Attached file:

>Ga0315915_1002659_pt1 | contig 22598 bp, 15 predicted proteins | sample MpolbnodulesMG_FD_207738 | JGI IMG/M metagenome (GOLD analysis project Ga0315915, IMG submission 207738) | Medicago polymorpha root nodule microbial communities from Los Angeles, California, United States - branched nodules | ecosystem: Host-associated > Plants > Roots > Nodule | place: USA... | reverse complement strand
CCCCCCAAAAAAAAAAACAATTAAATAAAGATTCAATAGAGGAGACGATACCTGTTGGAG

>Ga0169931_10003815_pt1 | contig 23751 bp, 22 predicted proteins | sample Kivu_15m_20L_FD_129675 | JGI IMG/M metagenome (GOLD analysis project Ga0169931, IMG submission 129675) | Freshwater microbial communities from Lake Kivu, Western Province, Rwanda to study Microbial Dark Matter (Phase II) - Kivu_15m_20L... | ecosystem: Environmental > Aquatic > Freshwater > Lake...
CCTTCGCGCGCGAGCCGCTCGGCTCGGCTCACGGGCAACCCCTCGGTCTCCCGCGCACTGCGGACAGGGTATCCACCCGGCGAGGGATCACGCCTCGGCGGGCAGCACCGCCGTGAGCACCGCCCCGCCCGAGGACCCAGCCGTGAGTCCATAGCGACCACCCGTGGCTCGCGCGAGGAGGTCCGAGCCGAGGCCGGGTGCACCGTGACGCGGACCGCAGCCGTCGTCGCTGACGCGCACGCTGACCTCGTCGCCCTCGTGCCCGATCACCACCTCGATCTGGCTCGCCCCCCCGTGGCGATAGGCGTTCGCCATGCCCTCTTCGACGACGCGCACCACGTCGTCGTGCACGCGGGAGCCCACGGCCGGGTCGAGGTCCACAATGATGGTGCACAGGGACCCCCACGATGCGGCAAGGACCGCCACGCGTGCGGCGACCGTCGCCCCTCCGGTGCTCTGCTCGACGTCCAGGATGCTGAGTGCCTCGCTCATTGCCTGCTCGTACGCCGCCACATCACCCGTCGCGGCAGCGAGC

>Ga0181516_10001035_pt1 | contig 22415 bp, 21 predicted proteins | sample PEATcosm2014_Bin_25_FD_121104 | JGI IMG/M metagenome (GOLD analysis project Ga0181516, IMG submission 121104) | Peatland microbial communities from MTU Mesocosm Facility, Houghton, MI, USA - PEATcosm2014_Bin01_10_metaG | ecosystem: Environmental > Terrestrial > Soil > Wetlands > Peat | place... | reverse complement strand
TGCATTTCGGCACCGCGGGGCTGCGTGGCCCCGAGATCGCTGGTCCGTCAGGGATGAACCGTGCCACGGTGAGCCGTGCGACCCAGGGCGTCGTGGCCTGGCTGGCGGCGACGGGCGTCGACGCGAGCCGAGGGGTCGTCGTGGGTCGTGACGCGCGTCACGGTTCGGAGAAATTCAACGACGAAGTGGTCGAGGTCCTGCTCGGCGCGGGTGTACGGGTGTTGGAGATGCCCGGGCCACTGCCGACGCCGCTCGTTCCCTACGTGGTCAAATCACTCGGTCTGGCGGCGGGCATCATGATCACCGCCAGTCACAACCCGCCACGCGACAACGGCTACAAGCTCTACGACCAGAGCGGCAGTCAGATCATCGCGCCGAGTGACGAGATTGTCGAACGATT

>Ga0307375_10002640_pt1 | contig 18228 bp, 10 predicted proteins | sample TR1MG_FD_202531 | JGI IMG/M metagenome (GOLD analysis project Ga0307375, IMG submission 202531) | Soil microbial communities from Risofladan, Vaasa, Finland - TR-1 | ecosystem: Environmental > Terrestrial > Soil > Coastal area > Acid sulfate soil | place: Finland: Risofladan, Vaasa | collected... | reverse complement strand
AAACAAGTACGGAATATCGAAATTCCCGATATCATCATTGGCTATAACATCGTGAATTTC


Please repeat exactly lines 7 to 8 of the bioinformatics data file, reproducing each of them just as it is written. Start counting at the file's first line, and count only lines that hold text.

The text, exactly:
>Ga0307375_10002640_pt1 | contig 18228 bp, 10 predicted proteins | sample TR1MG_FD_202531 | JGI IMG/M metagenome (GOLD analysis project Ga0307375, IMG submission 202531) | Soil microbial communities from Risofladan, Vaasa, Finland - TR-1 | ecosystem: Environmental > Terrestrial > Soil > Coastal area > Acid sulfate soil | place: Finland: Risofladan, Vaasa | collected... | reverse complement strand
AAACAAGTACGGAATATCGAAATTCCCGATATCATCATTGGCTATAACATCGTGAATTTC